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I would suggest that anywhere where there is a decent amount of "free calling" traffic is unsuited to EFPS. I've used both and would always prefer paper, the only advantage I could see to EFPS was the reduction in RT loading created by the ability to deliver non verbal clearances.
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Old 17th Jan 2014, 08:59
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So are you in favour of Paper Flight Progress Strips? or EFPS?
Each has its own use.

In the UAC with free route all you have is an entry and exit point initially on the strip.
There are rarely any convenient reporting point so old fashioned paper strips are of limited use.

Also as data link functionality increases we will soon have the ability to uplink the ATC clearance at the click of a mouse.
This will also mark a box on the sector list to indicate it has been passed.

Our redundancy is the main system in various modes followed by a stand alone clear the sky system then someone will remember the back up strip printer .
I reckon about half of our ATCO's have live experience with a busy board and paper strips. If I remember correctly they are gone around 7 years so no one is current.

In an FIS scenario where most are calling for information a hand written strip is of far greater benefit.
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Old 17th Jan 2014, 09:27
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To answer FlByV's original question, I saw a TV programme once showing the 3 main towers in New York and they used paper FPS without strip holders; in my experience in the UK strip holders are always used! Oh and the Americans used a time stamp machine for landing/takeoff times instead of writing the times.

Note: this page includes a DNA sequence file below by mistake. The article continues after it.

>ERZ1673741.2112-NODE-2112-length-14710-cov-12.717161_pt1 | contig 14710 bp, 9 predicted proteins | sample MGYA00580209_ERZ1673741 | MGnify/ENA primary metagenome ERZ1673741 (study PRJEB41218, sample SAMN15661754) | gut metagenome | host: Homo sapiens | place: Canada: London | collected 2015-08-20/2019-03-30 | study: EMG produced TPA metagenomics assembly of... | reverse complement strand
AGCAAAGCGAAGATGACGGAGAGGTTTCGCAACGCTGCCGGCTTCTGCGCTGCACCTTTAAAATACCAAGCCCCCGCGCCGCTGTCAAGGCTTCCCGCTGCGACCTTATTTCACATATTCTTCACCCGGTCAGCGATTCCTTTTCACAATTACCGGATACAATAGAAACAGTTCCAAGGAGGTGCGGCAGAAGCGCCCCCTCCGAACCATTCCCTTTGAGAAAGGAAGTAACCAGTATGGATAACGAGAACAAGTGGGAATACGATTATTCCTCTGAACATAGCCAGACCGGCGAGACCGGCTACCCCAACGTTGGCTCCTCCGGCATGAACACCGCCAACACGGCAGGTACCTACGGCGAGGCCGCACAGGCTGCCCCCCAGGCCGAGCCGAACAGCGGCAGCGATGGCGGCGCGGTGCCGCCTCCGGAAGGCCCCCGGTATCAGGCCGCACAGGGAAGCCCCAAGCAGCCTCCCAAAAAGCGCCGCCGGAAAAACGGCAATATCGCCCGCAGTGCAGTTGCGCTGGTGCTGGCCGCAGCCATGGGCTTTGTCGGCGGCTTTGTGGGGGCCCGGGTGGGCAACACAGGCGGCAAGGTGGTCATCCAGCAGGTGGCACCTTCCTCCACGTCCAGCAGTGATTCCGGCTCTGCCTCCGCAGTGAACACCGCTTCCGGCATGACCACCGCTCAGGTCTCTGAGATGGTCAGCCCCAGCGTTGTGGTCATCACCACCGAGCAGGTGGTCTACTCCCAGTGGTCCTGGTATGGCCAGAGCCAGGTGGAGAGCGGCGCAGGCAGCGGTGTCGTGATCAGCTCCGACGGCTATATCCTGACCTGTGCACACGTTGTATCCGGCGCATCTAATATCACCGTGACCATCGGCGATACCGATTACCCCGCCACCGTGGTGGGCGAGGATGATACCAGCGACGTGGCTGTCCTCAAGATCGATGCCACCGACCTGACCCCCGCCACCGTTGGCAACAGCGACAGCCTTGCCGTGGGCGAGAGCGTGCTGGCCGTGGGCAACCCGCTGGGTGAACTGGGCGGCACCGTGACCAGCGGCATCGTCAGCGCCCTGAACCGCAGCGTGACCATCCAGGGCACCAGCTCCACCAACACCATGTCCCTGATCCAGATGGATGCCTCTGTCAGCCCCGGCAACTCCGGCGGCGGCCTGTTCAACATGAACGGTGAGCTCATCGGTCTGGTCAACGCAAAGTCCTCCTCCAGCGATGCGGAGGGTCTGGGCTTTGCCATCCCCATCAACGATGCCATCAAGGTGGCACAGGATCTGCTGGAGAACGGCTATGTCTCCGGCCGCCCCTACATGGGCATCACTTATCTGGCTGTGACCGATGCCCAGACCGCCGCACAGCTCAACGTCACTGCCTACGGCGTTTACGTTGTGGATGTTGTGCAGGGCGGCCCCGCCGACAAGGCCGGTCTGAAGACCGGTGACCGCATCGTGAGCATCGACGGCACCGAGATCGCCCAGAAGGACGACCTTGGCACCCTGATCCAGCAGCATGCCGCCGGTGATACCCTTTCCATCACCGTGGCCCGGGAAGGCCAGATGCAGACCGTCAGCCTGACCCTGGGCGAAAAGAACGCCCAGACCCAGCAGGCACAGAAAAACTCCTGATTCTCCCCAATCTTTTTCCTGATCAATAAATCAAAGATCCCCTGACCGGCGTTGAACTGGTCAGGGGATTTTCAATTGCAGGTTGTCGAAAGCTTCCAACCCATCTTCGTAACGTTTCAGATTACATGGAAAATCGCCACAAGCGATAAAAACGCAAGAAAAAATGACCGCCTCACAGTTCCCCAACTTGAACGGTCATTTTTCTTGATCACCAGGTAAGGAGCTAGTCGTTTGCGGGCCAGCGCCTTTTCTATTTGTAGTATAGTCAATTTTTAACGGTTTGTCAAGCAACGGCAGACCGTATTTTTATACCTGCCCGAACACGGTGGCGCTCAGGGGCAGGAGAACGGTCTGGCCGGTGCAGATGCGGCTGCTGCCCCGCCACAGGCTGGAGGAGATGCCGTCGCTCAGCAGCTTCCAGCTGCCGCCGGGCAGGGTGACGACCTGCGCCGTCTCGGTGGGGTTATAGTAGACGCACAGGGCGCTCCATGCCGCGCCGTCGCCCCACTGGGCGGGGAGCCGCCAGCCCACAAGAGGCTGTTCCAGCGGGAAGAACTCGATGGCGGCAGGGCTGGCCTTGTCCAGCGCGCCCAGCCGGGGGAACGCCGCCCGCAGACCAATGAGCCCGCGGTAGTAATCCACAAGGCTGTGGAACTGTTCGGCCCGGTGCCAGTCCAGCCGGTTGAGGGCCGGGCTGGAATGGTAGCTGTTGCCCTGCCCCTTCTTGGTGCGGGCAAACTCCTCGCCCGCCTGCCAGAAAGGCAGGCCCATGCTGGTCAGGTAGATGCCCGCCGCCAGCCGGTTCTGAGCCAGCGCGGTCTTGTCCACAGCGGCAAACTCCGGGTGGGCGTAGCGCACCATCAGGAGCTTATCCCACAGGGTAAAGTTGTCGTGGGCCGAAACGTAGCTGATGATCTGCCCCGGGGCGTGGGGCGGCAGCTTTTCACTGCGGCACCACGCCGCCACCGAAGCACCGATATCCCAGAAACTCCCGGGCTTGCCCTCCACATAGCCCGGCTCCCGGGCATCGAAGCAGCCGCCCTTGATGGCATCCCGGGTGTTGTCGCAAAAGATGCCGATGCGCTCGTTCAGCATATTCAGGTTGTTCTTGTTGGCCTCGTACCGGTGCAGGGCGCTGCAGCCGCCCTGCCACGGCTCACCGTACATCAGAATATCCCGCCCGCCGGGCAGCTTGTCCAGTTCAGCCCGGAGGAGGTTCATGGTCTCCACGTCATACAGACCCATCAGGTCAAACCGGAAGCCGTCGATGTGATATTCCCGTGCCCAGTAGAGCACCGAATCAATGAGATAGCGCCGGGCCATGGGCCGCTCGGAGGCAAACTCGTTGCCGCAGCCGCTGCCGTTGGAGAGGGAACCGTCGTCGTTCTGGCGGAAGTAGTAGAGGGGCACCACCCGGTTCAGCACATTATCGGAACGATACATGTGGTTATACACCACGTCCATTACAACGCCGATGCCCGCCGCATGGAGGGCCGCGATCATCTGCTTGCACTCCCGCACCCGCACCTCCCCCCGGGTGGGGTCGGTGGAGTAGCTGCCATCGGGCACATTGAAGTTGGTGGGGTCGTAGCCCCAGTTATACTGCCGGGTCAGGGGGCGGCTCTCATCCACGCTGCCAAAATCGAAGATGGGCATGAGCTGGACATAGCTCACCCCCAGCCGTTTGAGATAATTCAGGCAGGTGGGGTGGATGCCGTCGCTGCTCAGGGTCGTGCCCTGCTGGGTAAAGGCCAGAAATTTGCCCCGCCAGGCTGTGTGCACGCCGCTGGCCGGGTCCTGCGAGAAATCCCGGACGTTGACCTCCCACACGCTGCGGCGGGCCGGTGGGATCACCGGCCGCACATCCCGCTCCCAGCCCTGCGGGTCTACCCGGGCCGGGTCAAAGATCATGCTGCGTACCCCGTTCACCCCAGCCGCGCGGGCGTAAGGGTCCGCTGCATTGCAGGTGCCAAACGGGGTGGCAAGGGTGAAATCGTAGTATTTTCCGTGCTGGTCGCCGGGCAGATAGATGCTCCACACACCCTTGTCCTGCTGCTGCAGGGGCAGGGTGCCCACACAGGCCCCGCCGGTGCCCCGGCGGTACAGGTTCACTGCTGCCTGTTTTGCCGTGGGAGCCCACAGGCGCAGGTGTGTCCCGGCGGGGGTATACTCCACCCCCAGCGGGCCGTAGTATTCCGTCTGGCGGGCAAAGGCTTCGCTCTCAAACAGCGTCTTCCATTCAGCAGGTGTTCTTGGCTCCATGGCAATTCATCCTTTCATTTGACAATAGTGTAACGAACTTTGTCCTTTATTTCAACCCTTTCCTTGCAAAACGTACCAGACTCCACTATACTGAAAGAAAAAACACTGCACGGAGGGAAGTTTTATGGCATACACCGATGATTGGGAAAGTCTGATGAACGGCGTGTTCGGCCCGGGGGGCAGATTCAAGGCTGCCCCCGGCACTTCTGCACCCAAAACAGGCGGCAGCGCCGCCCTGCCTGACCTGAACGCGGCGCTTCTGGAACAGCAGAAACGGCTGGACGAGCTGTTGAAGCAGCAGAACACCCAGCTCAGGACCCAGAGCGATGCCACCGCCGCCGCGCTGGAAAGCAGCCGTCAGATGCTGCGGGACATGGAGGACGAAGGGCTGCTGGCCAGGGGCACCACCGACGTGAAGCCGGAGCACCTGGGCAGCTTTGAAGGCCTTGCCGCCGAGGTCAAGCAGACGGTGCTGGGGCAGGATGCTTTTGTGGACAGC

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Old 17th Jan 2014, 13:30
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All French units rely on paper strips for the moment but moving paperless is in the offing.

To what extent electronic flight strips have been implemented in Tower units in the UK so far?

As far as I know Scottish and London towers are equipped with a NAVCan system and Jersey tower is equipped with an INDRA system. How about the other bigger units like Manchester, East Midlands, Birmingham, Belfast, Bristol...?
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Old 17th Jan 2014, 14:20
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EFPS is okay at larger airfields where all your traffic is known in advance but for smaller airfields where aircraft are not known in advance, paper strips are still required.
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Old 17th Jan 2014, 15:06
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At my U.S. Tower/approach control, we used half strips for IFR flights, no strip holders. For VFR pop-ups, we used to use paper strips, then just scratch paper, neither very satisfactory to me. Eventually, we had pads made with outline of five strips printed on them. Small, neat, orderly; worked well.

And I believe the time stamp at the NY airports was an electronic system to forward departure times to the Tracon some miles away.
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Old 18th Jan 2014, 17:32
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Not to forget that the stripholders were very useful at this time of year as car windcreen scrapers!
.... and before that the joy of heating one of the old metal holders with a cigarette lighter before sliding it over the top; "Hot one for you D."

At MUAC we lost the full size strips in the late 70s early 80s. Mini strips in coloured holders, yellow eastbound, blue westbound and red for North or South - described by the boss's PA to a visitor as the dangerous flights, Went stripless in 1992. I'll have a look tomorrow to see if I can still find an example. I actually threw out a load of old manuals, training assesments and lectures a couple of weeks ago.
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Old 18th Jan 2014, 18:49
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You can't knock mice off the tin of milk with EFPS. And how would one play the Australian game of linking strip holders together and picking the "chain" up by your fingernails? One of my Sups tried it one night... he shouted "I've done 30" and then screamed in pain as all his fingernails came off!!